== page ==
Very small newborns who receive caffeine to help their lungs develop are less likely to need additional oxygen by age 3, a study published in the May 15 issue of the New England Journal of Medicine has found.
Most babies born less than 34 weeks after conception periodically stop breathing for at least 15 seconds, suffering a condition known as apnea of prematurity.
Caffeine is already widely prescribed for premature infants because of its ability to stimulate breathing. It is also given when the babies are weaned off ventilators.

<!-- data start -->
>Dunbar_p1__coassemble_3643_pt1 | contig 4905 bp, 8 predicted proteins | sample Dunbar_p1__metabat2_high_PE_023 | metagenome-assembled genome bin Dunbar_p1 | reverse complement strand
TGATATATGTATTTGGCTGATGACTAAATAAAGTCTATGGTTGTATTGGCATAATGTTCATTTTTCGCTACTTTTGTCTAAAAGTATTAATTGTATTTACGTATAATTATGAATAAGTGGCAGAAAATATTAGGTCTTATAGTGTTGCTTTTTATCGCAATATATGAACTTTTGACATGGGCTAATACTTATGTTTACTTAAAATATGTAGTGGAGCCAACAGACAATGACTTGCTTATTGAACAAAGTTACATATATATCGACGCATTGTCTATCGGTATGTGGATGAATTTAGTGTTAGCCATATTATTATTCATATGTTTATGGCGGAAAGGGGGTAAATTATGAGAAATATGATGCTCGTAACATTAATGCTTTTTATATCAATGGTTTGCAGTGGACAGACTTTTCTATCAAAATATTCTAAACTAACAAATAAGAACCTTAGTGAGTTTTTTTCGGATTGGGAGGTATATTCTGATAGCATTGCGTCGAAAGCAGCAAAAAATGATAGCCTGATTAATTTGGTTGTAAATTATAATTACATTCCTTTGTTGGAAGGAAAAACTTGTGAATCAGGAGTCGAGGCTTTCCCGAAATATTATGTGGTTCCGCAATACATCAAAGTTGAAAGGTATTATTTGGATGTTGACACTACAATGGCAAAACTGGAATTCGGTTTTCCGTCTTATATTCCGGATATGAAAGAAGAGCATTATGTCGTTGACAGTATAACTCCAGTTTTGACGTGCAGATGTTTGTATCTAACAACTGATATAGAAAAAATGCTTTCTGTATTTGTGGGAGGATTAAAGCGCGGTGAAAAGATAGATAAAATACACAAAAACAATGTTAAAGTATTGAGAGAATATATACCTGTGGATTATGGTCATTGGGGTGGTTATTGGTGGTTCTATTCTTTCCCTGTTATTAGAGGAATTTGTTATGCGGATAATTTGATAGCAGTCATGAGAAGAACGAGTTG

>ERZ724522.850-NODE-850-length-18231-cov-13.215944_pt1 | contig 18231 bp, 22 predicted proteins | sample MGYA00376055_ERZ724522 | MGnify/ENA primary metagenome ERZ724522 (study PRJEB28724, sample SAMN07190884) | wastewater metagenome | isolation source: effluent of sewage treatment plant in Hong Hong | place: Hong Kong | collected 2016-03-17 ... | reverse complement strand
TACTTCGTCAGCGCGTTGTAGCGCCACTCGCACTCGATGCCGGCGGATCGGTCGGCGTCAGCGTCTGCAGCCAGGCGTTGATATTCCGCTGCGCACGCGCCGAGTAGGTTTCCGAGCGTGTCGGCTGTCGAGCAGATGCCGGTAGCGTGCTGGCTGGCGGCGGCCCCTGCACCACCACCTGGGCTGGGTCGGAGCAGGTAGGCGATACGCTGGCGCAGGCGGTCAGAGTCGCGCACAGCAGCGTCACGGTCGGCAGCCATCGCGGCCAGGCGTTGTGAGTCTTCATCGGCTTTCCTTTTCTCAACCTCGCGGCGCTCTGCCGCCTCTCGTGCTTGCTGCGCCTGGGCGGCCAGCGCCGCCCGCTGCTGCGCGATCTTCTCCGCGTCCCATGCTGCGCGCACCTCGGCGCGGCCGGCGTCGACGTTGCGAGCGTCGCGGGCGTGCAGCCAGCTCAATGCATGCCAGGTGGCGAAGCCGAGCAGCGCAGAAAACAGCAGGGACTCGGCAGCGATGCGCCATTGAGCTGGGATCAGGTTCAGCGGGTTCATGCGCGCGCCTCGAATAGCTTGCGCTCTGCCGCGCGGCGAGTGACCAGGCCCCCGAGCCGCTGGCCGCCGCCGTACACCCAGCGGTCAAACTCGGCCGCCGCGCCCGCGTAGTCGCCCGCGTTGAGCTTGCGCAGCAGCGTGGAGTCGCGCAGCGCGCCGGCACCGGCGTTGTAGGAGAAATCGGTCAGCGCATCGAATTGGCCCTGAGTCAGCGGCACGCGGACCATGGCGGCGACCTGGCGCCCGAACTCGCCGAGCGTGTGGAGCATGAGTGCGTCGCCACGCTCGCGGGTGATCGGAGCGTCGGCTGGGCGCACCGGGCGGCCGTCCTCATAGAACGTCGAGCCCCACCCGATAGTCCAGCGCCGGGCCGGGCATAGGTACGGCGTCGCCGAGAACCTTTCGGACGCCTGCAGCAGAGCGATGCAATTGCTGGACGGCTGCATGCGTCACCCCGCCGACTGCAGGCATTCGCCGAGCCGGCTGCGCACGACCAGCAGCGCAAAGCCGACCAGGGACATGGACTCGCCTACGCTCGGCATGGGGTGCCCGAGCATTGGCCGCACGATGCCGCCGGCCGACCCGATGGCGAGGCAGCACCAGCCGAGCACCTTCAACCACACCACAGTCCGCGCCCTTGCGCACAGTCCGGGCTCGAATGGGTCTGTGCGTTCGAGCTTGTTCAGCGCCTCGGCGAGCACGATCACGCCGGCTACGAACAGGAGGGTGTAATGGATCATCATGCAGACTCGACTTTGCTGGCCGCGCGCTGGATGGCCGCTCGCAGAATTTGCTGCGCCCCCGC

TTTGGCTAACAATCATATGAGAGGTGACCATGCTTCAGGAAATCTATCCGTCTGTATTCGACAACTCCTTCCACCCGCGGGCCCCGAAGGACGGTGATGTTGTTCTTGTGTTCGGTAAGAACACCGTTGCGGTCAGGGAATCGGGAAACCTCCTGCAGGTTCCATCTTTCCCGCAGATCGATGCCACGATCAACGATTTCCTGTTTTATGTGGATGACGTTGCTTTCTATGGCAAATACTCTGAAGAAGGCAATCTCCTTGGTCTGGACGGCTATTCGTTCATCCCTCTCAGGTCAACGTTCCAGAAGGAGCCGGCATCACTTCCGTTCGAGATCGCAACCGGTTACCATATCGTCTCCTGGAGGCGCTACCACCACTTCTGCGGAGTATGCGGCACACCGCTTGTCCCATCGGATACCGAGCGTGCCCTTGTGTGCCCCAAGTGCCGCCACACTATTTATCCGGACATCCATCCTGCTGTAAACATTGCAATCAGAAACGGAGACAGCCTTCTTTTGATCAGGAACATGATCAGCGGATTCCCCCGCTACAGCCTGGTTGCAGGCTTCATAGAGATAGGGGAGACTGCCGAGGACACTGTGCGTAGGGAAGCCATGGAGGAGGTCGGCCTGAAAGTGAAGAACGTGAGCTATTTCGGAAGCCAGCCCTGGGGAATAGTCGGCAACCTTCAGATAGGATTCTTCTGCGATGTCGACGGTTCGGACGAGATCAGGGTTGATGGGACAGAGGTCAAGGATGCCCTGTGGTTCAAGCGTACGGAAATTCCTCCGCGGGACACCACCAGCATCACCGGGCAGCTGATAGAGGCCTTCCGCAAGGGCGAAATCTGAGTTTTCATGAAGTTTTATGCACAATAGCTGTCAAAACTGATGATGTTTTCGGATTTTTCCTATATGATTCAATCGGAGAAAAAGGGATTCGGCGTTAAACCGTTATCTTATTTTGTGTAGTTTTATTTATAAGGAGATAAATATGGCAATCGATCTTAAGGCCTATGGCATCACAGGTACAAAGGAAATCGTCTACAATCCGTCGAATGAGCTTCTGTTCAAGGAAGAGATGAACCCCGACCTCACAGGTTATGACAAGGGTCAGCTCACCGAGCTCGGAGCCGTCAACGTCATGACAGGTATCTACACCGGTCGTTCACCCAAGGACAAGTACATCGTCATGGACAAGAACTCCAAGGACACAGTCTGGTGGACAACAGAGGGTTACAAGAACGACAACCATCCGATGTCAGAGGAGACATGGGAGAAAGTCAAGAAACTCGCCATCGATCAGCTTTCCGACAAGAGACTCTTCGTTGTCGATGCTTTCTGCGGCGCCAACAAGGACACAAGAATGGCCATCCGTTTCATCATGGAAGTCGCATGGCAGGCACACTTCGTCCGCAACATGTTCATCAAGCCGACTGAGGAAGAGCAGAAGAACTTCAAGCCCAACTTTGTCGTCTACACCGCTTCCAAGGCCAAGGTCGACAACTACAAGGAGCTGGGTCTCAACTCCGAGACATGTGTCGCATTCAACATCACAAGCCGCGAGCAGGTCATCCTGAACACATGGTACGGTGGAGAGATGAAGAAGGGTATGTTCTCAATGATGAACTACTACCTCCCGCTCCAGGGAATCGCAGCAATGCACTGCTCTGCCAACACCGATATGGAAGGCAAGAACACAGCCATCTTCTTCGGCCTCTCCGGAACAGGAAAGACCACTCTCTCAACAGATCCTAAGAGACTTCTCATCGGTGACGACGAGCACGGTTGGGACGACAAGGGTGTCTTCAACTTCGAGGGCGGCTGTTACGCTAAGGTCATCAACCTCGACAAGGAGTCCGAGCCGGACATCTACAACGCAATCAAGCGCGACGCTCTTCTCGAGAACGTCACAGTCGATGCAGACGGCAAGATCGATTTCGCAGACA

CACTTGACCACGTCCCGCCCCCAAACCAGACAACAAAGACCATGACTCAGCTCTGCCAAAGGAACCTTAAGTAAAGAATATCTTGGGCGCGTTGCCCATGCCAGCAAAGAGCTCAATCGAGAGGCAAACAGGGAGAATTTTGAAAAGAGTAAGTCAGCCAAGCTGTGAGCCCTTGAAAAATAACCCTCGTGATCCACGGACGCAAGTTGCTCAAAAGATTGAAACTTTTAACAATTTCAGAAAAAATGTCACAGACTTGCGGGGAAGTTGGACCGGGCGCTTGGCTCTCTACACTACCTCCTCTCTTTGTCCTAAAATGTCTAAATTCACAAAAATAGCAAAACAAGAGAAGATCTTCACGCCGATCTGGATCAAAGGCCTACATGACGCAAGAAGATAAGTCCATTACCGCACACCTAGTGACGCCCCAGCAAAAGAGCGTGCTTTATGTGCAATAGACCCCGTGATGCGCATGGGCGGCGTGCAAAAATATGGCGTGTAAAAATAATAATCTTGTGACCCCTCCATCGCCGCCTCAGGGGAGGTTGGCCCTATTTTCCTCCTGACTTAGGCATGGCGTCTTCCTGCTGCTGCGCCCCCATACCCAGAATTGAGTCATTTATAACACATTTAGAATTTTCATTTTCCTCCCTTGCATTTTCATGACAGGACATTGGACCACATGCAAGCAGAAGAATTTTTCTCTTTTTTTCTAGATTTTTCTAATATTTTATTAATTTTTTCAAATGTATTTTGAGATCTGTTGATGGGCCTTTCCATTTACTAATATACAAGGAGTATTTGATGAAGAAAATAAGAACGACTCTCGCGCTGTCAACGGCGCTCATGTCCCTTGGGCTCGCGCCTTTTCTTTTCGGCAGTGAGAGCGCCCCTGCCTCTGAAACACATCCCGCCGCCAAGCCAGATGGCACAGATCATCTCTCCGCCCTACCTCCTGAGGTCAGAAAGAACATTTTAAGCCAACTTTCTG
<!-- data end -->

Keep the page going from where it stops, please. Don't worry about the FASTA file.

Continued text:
But scientists have not compiled much data to judge how safe this is over the long term. The new study was designed to assess the practice's longer-term effects.
The team, led by Barbara Schmidt of McMaster University in Hamilton, Canada, found that 36% of the 963 premature babies who received caffeine during the first 10 days of life also needed supplemental oxygen. But 47% of the 954 infants who received a placebo needed supplemental oxygen. The babies who received caffeine were taken off ventilators one week sooner, on average, than babies who received the placebo, the study found.